Golden Age of CC
Review by Brian Almeida
The Games of the World Correspondence Chess Championships 1-X, edited by Tim Harding, Batsford 1987, Hardcover (large format with dust jacket), 246pp. $36.95 (ChessCafe Price $31.27)
The precursor to today’s International Correspondence Chess Federation (ICCF) was the International Correspondence Chess Union (IFSB). It was the IFSB (Internationaler Fernschachbund), founded in 1928, that first discussed the creation of a World Correspondence Chess Championship in 1936, and none other than Alexander Alekhine was recruited to propose the idea at an IFSB conference. Among those present at the conference was Paul Keres, who along with Alekhine, also had a strong correspondence chess pedigree. However, it was not until 1937 that the resolution passed, and the outbreak of war in 1939 delayed the implementation even further. Thus, it was not until 1947 that the first World Correspondence Chess Championship began. There were seventy-seven participants from twenty-two countries who were then divided into eleven preliminary groups. The Final began in 1950 and was completed in 1953 with Cecil Purdy becoming the first Correspondence Chess Champion.
The first edition of The Games of the World Correspondence Chess Championships was published in 1979 and covered the games of the Finals 1-7. This revised edition, published in 1987, makes corrections to the original edition and adds more than 350 games from the Finals 8-10. According to the jacket cover, “This is the officially authorised record of the first ten World Correspondence Chess Championships which began in 1950. Most of these games, which represent the fruits of labour of the strongest correspondence Grandmasters ever, are only published in this thoroughly researched volume which contains virtually all of the 1,000 or so games played in ten events.”
The winners in these ten events were as follows:
- Cecil Purdy (AUS)
- Vyacheslav V. Ragozin (USSR)
- Albert O’Kelly de Galway (BEL)
- Vladimir P. Zagorovsky (USSR)
- Hans Berliner (USA)
- Horst Rittner (GDR)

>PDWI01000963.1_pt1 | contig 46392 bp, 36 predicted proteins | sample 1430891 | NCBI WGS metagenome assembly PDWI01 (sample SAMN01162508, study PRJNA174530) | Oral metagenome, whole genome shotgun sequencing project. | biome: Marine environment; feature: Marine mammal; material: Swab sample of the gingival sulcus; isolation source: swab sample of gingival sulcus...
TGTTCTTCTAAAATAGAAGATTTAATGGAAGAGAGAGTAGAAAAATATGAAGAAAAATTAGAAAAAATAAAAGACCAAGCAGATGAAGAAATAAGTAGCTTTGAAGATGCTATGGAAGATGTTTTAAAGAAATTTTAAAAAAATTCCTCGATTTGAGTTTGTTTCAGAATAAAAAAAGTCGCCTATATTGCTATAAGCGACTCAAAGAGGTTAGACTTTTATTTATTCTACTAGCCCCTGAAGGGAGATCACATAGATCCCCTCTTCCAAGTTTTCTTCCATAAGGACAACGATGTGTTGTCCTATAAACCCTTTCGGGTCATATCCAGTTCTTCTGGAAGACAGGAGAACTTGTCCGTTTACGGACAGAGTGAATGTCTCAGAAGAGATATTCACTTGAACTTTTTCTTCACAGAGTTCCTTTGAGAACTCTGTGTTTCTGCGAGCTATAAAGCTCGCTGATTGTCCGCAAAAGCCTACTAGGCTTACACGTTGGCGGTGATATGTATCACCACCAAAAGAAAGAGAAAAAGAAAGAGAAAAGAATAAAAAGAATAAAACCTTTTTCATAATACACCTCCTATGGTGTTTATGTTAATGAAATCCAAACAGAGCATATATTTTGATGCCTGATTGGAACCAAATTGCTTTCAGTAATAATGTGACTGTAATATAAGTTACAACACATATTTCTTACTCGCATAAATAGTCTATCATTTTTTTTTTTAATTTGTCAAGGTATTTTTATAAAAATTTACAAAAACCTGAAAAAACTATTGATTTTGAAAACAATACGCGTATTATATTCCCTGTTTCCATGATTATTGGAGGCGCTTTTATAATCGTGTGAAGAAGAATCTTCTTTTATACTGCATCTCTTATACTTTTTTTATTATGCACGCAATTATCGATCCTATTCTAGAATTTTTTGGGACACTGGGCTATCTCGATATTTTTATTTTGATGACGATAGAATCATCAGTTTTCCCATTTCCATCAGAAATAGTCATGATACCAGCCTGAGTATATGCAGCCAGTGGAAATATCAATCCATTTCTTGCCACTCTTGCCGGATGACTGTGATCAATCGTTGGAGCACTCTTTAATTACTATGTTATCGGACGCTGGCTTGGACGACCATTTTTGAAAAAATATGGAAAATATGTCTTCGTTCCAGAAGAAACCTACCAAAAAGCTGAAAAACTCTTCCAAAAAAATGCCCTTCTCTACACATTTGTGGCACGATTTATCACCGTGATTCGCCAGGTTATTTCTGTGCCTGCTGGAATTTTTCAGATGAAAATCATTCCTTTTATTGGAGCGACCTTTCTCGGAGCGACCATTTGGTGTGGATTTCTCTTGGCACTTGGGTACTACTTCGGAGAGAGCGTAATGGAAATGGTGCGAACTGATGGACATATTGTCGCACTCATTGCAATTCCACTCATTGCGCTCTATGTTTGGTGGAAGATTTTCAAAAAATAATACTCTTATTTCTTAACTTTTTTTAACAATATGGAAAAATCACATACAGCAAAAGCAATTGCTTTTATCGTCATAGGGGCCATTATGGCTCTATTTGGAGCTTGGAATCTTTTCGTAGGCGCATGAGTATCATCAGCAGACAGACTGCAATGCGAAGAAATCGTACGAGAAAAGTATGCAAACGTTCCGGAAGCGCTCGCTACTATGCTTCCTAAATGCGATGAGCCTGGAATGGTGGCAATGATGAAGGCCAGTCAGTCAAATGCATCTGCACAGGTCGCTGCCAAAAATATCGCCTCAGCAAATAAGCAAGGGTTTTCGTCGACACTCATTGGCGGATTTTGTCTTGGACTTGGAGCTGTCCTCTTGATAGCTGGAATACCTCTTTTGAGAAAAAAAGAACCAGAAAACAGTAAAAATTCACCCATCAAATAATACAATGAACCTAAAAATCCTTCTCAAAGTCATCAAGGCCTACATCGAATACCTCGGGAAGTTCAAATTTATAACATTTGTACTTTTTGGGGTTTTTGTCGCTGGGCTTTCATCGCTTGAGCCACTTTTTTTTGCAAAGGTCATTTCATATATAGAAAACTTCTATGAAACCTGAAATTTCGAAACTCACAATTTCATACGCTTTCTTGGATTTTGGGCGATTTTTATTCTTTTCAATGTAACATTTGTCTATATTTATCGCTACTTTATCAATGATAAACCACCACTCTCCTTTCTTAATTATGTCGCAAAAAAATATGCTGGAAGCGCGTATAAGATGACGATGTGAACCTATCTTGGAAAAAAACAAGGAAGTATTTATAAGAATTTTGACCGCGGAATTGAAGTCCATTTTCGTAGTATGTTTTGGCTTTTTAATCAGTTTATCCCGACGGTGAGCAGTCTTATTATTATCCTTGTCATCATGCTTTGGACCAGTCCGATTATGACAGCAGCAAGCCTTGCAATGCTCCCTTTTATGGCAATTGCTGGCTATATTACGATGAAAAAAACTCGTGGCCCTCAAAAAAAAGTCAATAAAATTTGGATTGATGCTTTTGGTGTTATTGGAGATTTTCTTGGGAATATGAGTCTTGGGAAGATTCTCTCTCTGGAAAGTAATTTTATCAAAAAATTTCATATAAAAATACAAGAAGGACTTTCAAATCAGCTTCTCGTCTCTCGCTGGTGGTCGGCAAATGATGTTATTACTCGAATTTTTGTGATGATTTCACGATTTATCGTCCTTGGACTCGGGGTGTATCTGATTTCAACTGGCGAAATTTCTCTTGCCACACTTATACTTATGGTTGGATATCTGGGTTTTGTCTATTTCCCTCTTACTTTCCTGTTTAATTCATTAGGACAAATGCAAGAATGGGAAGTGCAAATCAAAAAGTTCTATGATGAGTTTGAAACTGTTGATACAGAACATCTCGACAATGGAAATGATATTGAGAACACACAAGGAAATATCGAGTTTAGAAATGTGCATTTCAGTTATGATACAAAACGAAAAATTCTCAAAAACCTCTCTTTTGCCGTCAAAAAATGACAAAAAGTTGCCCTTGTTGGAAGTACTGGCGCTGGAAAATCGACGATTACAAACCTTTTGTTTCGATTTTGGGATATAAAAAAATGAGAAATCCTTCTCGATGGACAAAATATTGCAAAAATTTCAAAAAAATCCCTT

- Yakov R. Estrin (USSR)
- Jorn Sloth (DEN)
- Tonu Õim (USSR)
- Vytas Victor Palciauskas (USA)
The results of the preliminary rounds leading up to the finals are included for each of the events in which they were held (there was no preliminary group for Final 3, for example), and each final is represented with a crosstable, along with notes from the editor specific to each event. For instance, this volume includes bonus games from the first final from A. Viaud who withdrew from the event and had his games canceled. Thus, his name does not appear in the crosstable, but his games that have been preserved appear at the end of the section for this event. Harding notes that “a very few games (in Finals 1, 3, and 9) appear to be irretrievably lost” and that “every effort was made to try to trace these.” There are also brief reports of the eleventh and twelfth championships, which were then just getting underway, as well as an overview of the Women’s World Correspondence Championships, including crosstables for the first three events.
The annotations to the game are light to moderate and were contributed by a number of the players or drawn from various correspondence magazines. There are about 352 diagrams in total. A complete ECO index, further divided by variation, allows ease of access to any variation and Harding has added a number of other correspondence references in the notes. A check against the ChessBase Correspondence Database shows many inconsistencies regarding results and game moves played, which just shows the historical unreliability of that medium.